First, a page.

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RBA governor says Aussies are ‘doing fine’. Are they?

Christmas rate hike appears unlikely

Australian families are coping “fine” with higher interest rates and despite being “very unhappy” with higher mortgage bills could still afford a fresh hike to curb inflation, according to the RBA governor Michele Bullock.

Bullock, reflected this week on the “pretty good position” Australian families are in, despite the fastest mortgage squeeze on record in 2022-23.

“We have, like other countries, raised interest rates much more quickly than we have in the past, and that has created … a lot of political noise,” Bullock told a business forum in Hong Kong.

“People are very unhappy, but what I’d like to highlight here is … households and businesses in Australia are actually in a pretty good position.

“Their balance sheets are pretty good, through the pandemic they built up large [savings] buffers … and they’re largely still intact.”

“Those who are coming off very low fixed-rate mortgages are managing quite well,” Bullock said on Tuesday.

“All the indications from the banks and all we hear from the banks is these households are doing fine.”

Another rate hike?

The comments came ahead of official data on Wednesday showing inflation eased again in October, with the headline consumer price index rising by less than 5 per cent annually.

It’s still unclear, however, whether that’s enough to prevent another rate hike, according to EY chief economist Cherelle Murphy.

“It’s clear the 13 rate hikes that have taken the cash rate from 0.1 per cent to 4.35 per cent, are working. What is less clear, is whether inflation is falling fast enough,” she said.

“Today’s data confirms governor Michele Bullock’s comments last week that inflation has enough of a home-grown element that more rate hikes would be effective in bringing it down.”

Complicated picture

The possibility of another rate rise is unwelcome news for households amid a near-record number of families at risk of mortgage stress.

But while that suggests many people aren’t coping with high rates, there appears to be a more complicated story underneath the headlines about Bullock’s latest comments on family budgets.

At first glance, the remarks appear to be out of step with reality for millions of families struggling with soaring mortgage bills, sky-high rents and double-digit increases in annual electricity costs.

But economist Nicki Hutley said the remarks reflected ongoing optimism about the RBA’s plan to curb inflation, with unemployment and rates of distressed housing sales still at very low levels.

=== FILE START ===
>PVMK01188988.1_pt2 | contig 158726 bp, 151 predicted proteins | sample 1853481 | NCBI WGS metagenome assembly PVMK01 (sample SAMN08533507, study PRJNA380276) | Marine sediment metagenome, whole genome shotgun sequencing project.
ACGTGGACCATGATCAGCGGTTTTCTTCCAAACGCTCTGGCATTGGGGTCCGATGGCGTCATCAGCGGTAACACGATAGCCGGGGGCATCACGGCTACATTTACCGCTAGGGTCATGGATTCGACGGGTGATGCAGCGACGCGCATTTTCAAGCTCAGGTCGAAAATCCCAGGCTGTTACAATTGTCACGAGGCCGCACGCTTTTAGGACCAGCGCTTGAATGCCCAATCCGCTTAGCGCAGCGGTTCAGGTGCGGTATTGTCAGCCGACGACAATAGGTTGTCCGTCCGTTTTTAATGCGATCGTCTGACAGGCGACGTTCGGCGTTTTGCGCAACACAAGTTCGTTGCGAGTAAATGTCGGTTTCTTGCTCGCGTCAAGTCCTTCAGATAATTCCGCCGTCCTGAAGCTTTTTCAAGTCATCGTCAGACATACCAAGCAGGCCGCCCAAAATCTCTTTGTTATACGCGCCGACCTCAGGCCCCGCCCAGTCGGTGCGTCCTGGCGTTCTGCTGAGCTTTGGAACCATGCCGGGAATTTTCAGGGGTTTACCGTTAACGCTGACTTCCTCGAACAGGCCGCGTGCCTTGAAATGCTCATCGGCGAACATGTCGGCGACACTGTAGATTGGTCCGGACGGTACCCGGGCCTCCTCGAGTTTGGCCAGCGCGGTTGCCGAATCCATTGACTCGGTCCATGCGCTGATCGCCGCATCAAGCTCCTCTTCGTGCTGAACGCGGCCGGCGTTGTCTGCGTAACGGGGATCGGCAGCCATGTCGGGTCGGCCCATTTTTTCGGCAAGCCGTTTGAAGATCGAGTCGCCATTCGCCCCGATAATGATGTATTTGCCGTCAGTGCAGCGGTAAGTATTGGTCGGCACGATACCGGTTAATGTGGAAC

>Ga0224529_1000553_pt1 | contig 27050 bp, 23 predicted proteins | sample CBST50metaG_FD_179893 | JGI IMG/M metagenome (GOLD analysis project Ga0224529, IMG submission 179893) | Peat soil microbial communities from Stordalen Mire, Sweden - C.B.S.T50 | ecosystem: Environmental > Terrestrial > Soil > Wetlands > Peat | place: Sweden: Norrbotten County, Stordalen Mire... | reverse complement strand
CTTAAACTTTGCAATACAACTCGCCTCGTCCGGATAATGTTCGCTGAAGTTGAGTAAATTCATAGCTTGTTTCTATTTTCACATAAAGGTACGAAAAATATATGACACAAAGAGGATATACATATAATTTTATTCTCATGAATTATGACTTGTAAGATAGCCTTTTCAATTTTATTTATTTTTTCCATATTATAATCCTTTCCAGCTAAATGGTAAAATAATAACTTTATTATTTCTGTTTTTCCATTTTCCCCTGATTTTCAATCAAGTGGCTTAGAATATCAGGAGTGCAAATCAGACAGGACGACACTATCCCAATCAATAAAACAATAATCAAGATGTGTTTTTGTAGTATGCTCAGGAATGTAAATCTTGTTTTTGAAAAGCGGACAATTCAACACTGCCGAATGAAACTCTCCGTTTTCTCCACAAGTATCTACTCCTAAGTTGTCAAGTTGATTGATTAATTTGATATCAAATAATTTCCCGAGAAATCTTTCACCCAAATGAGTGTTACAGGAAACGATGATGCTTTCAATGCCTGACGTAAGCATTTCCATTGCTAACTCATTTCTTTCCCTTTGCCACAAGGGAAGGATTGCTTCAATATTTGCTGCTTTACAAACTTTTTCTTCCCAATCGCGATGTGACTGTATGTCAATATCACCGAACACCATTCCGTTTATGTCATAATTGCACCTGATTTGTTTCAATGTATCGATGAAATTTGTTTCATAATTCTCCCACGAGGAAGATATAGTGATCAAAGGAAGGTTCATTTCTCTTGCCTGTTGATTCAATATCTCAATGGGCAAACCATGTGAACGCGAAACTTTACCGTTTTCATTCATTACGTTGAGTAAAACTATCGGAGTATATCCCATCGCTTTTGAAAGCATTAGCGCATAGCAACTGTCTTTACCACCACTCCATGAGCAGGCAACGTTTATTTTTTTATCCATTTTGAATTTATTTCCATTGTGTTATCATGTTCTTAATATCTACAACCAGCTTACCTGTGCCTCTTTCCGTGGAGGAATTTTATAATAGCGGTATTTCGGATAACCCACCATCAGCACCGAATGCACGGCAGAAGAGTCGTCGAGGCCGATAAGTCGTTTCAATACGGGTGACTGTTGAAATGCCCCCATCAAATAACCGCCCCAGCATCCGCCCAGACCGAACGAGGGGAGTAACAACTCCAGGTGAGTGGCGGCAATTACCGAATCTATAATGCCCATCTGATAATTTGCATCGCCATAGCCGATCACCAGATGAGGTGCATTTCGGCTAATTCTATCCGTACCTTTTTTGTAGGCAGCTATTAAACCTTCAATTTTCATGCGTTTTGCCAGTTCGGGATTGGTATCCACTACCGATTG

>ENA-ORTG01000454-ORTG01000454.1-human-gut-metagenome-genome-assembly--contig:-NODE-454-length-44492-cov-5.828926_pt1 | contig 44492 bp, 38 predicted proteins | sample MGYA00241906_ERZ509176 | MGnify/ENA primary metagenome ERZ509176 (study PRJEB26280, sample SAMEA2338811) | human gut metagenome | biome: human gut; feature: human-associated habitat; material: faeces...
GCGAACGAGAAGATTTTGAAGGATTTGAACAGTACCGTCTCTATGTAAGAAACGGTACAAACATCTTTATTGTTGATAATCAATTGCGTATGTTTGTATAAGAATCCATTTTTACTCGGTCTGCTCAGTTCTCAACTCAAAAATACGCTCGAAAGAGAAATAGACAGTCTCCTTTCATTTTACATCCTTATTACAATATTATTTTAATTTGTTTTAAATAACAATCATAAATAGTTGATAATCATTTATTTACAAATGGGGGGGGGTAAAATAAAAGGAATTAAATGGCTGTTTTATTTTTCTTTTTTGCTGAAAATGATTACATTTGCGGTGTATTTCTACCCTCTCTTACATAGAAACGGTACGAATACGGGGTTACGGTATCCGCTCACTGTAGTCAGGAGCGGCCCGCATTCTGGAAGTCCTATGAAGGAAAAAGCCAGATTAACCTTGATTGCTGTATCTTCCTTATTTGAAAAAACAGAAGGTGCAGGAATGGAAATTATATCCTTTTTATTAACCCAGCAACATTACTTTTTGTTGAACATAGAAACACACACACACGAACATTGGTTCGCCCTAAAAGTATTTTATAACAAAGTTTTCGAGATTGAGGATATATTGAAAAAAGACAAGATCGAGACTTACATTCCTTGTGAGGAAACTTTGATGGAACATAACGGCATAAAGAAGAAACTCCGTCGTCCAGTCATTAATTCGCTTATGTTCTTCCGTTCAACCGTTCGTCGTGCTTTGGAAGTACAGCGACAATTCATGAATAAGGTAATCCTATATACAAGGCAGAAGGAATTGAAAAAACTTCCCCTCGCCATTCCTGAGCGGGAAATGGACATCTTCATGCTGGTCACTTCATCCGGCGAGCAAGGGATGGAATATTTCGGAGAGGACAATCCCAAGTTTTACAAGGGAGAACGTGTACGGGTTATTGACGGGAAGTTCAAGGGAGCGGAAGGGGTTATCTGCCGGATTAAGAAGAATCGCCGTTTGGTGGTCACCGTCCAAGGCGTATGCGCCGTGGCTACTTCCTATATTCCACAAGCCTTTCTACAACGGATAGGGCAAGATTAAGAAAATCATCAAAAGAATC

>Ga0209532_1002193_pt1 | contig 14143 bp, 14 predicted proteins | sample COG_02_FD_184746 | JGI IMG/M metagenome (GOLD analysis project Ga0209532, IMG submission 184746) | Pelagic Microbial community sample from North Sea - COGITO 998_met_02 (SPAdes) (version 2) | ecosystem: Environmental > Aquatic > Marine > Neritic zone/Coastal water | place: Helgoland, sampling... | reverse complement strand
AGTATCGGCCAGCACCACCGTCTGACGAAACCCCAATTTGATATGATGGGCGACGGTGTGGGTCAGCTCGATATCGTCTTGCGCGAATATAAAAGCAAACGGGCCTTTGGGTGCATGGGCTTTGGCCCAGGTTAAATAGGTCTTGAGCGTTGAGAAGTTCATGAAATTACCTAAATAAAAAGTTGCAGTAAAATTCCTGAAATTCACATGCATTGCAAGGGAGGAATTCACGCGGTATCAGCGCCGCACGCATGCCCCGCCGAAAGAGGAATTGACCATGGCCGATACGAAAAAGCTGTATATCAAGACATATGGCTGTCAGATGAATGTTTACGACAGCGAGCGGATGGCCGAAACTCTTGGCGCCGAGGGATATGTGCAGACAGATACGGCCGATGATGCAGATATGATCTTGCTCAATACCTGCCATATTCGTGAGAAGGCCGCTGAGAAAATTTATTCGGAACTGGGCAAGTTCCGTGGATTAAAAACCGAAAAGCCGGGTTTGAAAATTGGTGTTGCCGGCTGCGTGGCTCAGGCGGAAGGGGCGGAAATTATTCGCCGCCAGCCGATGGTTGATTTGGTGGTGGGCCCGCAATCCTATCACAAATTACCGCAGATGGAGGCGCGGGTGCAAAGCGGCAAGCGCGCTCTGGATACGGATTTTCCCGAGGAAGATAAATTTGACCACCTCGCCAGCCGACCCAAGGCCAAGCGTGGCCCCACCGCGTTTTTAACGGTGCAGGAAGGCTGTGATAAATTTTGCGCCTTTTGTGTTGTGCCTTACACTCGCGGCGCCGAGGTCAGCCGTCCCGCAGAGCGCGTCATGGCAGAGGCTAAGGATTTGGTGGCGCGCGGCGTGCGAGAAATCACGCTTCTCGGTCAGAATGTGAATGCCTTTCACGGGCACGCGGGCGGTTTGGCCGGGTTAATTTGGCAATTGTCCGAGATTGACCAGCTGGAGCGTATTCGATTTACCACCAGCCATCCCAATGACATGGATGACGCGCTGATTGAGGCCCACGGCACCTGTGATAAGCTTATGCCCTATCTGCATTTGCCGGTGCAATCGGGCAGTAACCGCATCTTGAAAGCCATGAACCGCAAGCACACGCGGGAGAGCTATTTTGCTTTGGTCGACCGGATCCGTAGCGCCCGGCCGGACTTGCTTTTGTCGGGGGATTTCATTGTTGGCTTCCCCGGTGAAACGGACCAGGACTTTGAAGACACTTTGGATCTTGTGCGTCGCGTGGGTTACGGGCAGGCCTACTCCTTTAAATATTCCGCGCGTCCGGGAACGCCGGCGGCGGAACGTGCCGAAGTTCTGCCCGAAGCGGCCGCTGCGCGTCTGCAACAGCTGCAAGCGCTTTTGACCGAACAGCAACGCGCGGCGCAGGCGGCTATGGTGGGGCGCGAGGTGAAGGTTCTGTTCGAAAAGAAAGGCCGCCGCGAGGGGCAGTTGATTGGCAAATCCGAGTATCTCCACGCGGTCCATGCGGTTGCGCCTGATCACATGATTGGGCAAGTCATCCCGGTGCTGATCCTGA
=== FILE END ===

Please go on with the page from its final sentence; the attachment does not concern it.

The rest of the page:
In other words, while there is no shortage of Australians doing it tough, the nation as a whole is evidently absorbing higher interest rates without a massive spike in acute financial dilemmas.

“It’s all about how you interpret the statistics,” Hutley said.

“There are a number of people that seem to be OK, but there’s also an awful lot of people doing it tough.”

A key piece of evidence the RBA has cited is that only 5 per cent of households have seen their basic expenditure rise above their income levels, which is a relatively low proportion of people.

Source: RBA (click to enlarge).

The RBA boss has also repeatedly mentioned feedback from major banks that households are using financial buffers to absorb higher repayments, particularly those coming off fixed rates.

There’s more to the story though, with Hutley saying that the expenditure figures cited by the RBA did not include key bills such as education and private health insurance premiums.

When wider expenditure is considered, the proportion of households unable to cover their costs rises to 15 per cent.

“That’s not an insignificant number of people,” Hutley said.

While large portions of the household sector are reducing their discretionary spending in response to tight budgets, particularly young people, some households aren’t feeling the pain in the same way.

That includes many older Australians who own their houses outright and haven’t been slapped with higher housing costs, though wider inflation has still increased their living expenses.

Such a split in household fortunes was evident in recent spending data from the Commonwealth Bank. It showed young Australians are spending less on clothes and entertainment while older Australians are spending more on travel and dining out.

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